Humanist Discussion Group, Vol. 33, No. 433. Department of Digital Humanities, King's College London Hosted by King's Digital Lab www.dhhumanist.org Submit to: email@example.com Date: 2019-11-22 10:59:36+00:00 From: Willard McCarty
Subject: going wrong I'd like to know more about what we gain, how we learn, from going wrong, from error, specifically in the digital realm, and contrariwise what we lose in the drive to be exact, precise, right. Of course one might say that by computing anything, one goes wrong, in that modelling always simplifies and digitising renders discrete that which isn't to us otherwise. And then there are different ways of being right or getting things right. Is it a matter of how one looks? Recommendations of readings on the topic of error would be welcome. I already have the following: Mach, Knowledge and error (1976/1905) Mayo, Error and the growth of experimental knowledge (1996) Allchin, Epistemology of error (2000) Allchin, Sacred bovines: The ironies of misplaced assumptions (2017) Oberkampf et al, Error and uncertainty in modelling and simulation (2002) Buchwald and Franklin, Wrong for the right reasons (2005) Hon, Schickore and Steinle, Going amiss in experimental research (2009) Pettman, Human error (2011) Others? Many thanks. Yours, WM -- Willard McCarty (www.mccarty.org.uk/), Professor emeritus, Department of Digital Humanities, King's College London; Editor, Interdisciplinary Science Reviews (www.tandfonline.com/loi/yisr20) and Humanist (www.dhhumanist.org) _______________________________________________ Unsubscribe at: http://dhhumanist.org/Restricted List posts to: firstname.lastname@example.org List info and archives at at: http://dhhumanist.org Listmember interface at: http://dhhumanist.org/Restricted/ Subscribe at: http://dhhumanist.org/membership_form.php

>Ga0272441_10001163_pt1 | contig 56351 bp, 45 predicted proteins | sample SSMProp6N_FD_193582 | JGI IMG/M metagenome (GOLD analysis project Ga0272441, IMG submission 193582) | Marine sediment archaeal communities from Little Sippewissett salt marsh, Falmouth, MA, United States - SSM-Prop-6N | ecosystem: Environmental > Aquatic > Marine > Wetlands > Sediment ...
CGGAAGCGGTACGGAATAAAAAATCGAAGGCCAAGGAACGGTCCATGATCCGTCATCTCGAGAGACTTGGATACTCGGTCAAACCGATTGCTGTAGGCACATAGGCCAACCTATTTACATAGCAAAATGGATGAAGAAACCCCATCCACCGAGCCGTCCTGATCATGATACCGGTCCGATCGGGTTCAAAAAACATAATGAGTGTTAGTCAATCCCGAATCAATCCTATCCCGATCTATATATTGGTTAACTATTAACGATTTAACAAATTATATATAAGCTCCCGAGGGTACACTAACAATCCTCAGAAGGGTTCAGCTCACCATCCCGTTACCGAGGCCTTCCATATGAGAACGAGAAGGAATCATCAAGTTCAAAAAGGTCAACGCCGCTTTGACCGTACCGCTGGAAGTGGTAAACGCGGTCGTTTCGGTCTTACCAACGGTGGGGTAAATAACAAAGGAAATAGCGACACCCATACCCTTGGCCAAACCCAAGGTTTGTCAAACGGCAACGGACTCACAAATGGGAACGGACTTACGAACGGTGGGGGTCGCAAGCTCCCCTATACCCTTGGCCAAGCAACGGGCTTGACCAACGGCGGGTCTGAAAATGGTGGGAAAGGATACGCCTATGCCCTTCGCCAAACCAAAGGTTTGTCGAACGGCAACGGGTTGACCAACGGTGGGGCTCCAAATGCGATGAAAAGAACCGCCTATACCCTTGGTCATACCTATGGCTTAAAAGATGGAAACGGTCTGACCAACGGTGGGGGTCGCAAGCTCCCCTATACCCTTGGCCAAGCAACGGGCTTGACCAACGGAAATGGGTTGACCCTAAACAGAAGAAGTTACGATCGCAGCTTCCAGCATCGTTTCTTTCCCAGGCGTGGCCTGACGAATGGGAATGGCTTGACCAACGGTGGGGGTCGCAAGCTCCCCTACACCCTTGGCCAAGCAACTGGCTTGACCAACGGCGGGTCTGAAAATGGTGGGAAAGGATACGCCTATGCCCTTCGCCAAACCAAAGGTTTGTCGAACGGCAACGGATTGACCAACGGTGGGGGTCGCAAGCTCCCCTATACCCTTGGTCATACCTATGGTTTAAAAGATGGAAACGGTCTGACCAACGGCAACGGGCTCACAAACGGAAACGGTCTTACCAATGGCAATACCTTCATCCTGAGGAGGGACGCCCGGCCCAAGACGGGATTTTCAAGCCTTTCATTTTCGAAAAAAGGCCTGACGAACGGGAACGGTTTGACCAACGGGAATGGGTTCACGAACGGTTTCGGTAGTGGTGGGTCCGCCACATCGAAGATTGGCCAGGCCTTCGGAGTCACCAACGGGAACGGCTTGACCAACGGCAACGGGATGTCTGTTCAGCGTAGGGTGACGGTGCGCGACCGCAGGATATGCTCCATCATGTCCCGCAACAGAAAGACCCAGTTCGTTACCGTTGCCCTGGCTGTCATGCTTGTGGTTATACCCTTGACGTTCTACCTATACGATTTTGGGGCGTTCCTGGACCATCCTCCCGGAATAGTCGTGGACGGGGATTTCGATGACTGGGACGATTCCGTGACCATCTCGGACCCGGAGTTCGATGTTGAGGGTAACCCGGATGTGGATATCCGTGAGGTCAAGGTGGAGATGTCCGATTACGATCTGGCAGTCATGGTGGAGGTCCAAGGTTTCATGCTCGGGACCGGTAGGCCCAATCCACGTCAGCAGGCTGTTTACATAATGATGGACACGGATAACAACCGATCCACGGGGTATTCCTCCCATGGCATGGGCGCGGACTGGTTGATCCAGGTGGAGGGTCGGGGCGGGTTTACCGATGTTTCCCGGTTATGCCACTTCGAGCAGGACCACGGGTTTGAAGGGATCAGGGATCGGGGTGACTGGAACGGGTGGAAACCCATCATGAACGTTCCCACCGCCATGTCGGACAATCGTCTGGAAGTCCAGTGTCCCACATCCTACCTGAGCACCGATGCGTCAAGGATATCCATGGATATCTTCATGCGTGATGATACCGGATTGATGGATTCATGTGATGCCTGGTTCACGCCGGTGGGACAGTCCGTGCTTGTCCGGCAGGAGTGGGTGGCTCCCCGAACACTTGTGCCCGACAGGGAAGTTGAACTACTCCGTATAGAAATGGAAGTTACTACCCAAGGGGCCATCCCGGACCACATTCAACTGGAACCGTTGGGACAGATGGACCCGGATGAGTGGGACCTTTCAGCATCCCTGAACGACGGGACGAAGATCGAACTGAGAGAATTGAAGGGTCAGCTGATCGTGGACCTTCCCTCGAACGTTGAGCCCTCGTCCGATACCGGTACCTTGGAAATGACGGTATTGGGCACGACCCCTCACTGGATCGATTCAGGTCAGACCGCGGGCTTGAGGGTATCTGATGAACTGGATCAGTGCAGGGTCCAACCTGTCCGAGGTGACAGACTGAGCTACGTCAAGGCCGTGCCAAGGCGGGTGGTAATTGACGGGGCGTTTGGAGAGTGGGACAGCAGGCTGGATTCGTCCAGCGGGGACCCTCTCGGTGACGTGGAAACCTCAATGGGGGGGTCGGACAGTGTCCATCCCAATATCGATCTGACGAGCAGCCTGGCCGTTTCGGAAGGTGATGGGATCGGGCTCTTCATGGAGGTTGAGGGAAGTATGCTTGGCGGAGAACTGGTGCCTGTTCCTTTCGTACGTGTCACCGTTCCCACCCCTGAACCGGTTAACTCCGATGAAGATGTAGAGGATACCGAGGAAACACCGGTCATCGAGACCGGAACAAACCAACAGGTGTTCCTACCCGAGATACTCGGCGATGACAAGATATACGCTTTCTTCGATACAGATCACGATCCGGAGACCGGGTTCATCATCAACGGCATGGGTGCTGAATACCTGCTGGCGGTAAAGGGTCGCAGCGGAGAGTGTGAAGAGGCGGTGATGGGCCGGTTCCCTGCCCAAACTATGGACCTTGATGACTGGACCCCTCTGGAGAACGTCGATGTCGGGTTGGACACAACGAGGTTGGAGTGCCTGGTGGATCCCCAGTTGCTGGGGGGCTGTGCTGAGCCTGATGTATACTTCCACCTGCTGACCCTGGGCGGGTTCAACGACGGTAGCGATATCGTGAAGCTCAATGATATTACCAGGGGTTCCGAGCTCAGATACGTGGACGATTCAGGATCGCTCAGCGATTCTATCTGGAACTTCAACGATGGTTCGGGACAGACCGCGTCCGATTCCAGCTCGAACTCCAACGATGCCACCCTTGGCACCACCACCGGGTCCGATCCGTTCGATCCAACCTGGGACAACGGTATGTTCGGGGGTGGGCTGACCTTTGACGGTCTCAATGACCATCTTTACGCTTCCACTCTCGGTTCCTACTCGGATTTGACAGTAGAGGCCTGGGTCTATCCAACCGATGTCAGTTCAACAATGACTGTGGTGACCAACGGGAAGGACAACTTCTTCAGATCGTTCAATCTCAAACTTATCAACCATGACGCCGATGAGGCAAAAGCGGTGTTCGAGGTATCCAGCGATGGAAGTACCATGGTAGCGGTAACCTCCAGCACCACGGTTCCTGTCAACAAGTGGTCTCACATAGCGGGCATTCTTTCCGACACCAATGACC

Editor: Willard McCarty (King's College London, U.K.; Western Sydney University, Australia)
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